After many conversations with delegates at our successful business briefing in November, one question we heard repeatedly is whether Brexit will mean GDPR is no longer going to happen in the UK. In this blog post we will tell you why we think this won’t be the case.
Summarising the state of Brexit and GDPR
On the 25th May 2018, GDPR, the far-reaching data protection legislation becomes enforceable, and, to avoid hefty fines, businesses must ensure they are compliant with the details of the regulation. Ten months later, Britain will leave the European Union (EU) after the results of the decisive EU membership referendum on the 23rd of June 2016.
Two of the biggest legislative changes the UK has faced in a generation will be happening within ten months of each other.
At the time of writing, the UK has just managed to agree its ‘divorce bill’ - and was forced to make numerous concessions in order to move onto the next stage of negotiations with the EU. The next phase of talks with the EU revolve around negotiating a bespoke trade deal between both parties.
Britain is keen to continue its trading relationship with the EU, as it is the biggest trading bloc in the world and accounts for 16 percent of global trade.
Will GDPR still happen?
Once Britain leaves the EU, parliament can begin the process of repealing EU legislation from UK law. Some commentators have anticipated this could mean a repeal of GDPR and reverting back to existing data protection laws, however, experts think this is extremely unlikely.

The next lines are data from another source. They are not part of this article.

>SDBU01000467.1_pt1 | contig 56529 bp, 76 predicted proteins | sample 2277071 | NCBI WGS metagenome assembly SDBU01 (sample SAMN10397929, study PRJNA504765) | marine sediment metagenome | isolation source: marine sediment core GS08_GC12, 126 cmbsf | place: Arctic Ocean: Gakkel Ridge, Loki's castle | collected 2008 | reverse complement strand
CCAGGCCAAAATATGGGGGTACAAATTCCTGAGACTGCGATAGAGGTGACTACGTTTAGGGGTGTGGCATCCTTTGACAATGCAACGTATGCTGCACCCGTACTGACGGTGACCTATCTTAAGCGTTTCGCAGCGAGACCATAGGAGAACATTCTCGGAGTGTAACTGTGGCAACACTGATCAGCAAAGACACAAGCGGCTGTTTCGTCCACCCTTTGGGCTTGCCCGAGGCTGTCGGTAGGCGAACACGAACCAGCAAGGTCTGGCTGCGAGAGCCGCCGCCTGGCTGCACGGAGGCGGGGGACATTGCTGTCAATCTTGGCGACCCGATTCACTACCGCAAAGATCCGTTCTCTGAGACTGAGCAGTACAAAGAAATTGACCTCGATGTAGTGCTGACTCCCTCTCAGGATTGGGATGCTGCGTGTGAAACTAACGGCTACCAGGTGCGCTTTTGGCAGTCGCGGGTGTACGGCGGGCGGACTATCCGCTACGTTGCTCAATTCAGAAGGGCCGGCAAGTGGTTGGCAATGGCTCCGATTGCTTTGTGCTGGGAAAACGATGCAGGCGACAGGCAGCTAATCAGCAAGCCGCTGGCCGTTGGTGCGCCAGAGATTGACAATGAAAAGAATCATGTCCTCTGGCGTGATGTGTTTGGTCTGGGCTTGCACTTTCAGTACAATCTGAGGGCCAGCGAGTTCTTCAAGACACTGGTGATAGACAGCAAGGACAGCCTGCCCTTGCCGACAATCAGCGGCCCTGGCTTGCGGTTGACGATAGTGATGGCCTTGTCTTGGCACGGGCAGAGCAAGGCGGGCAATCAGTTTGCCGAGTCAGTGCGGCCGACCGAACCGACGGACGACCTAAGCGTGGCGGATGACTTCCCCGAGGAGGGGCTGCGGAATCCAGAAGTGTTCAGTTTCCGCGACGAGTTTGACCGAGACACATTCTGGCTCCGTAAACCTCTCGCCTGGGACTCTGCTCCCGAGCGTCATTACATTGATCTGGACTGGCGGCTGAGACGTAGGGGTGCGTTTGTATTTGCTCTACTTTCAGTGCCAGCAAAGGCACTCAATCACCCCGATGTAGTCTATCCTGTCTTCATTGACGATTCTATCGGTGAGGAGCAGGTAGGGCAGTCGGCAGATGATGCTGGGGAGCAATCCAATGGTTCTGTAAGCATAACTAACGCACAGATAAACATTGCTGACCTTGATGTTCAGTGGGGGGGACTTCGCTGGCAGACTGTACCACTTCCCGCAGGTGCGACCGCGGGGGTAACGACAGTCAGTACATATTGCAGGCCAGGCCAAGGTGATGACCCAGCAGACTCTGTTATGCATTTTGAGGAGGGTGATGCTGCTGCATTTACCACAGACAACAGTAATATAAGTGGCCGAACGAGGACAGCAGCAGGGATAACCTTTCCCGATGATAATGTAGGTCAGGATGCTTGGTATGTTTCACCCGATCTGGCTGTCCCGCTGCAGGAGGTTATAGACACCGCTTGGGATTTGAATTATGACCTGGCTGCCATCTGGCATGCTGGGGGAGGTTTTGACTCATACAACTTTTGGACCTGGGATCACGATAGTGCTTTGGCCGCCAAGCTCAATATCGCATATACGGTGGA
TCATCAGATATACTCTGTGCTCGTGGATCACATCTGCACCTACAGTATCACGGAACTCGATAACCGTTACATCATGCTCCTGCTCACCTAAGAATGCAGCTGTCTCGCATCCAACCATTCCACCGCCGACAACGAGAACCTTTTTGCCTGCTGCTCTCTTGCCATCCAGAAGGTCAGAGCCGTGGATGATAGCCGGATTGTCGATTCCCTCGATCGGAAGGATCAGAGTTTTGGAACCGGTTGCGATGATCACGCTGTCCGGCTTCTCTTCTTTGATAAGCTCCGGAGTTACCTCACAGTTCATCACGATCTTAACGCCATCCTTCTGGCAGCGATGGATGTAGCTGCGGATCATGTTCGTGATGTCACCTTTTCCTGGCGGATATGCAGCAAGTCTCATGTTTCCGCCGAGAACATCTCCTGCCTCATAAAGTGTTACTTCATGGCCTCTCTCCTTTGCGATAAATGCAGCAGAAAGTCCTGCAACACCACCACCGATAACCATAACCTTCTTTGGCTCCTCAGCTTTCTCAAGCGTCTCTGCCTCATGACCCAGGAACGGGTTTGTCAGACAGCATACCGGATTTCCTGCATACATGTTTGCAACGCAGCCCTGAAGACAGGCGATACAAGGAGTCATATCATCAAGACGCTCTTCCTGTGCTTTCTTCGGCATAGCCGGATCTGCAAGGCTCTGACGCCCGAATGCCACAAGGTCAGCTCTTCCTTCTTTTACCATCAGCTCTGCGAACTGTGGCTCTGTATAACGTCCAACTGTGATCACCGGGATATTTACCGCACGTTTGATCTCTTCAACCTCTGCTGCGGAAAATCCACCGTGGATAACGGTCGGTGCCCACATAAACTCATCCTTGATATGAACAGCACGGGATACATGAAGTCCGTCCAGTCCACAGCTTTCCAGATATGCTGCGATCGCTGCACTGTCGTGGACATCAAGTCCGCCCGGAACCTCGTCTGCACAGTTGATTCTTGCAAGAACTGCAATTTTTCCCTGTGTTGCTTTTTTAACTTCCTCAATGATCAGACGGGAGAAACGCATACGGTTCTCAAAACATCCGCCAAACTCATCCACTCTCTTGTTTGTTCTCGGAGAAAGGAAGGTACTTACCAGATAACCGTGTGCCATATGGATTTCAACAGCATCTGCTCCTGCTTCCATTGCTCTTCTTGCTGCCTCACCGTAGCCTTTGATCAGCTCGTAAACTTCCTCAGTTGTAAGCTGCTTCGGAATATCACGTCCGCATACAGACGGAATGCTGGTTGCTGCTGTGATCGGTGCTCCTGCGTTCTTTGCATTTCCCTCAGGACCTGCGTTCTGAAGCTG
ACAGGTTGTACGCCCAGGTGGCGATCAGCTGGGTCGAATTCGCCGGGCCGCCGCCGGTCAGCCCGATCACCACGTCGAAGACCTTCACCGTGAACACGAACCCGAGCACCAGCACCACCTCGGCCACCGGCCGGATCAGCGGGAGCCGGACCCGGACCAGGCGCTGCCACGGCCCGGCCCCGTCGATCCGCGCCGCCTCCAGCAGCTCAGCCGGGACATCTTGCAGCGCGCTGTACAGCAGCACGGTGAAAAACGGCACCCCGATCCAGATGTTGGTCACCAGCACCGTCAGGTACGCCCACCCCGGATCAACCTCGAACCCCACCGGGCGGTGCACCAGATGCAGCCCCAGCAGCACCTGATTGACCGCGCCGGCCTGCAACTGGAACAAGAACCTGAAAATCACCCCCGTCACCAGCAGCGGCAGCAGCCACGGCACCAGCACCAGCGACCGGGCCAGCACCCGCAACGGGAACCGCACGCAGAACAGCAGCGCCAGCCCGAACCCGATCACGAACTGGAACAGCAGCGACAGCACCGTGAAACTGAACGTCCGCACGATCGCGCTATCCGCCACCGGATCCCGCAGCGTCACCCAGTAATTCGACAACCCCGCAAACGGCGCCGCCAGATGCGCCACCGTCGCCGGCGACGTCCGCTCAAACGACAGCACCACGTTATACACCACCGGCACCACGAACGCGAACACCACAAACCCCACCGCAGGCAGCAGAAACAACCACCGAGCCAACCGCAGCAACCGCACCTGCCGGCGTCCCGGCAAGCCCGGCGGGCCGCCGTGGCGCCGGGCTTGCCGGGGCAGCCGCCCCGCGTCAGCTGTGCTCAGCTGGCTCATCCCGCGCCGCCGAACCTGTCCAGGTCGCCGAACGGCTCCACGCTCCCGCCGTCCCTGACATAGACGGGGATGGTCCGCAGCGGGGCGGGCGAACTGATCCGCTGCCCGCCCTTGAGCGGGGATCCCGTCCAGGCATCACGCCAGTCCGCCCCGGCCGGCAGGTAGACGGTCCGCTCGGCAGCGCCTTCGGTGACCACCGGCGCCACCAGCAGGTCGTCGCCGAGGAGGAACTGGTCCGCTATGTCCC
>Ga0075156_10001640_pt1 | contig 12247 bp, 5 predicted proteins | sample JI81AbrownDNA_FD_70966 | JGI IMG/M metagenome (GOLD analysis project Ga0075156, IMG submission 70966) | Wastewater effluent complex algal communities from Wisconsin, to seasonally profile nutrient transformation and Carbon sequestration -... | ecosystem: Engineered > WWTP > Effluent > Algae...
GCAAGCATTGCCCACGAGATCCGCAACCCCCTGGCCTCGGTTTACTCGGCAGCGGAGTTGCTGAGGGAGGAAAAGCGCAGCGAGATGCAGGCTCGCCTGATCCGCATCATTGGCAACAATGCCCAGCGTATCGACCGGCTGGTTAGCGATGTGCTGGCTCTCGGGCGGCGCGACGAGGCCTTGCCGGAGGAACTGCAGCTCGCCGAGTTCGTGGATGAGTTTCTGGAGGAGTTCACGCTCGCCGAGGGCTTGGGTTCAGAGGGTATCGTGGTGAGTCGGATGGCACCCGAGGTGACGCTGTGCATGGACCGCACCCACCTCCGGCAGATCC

For starters, there is a ten-month gap between when GDPR becomes enforceable and when the UK leaves the EU, thus leaving businesses open to enforcement action from ICO. Also, when we mentioned concessions earlier regarding the trade relationship with the EU, it is likely Britain will have to make sacrifices in order to negotiate tariff-free access to the European Single Market.
For frictionless trade to continue between both parties, the UK is expected to have to bring their data protection measures in line with the EU’s. PrivacyShield is a great example of the type of approach the UK will take - as US businesses have to comply with PrivacyShield in order to do business with European customers. This is because privacy laws in the US are very different to those of their European counterparts.
Is complying with GDPR such a bad thing?
We agree with many experts that GDPR should be seen as an opportunity, instead of a threat. Despite the complexities of the legislation, it is the perfect opportunity to get your house in order.
If you’re unsure of the specifics of what GDPR entails, or aren’t really sure where to start, our eBook ‘GDPR: How to appoint a data protection officer’ is an essential read. You can download a copy here.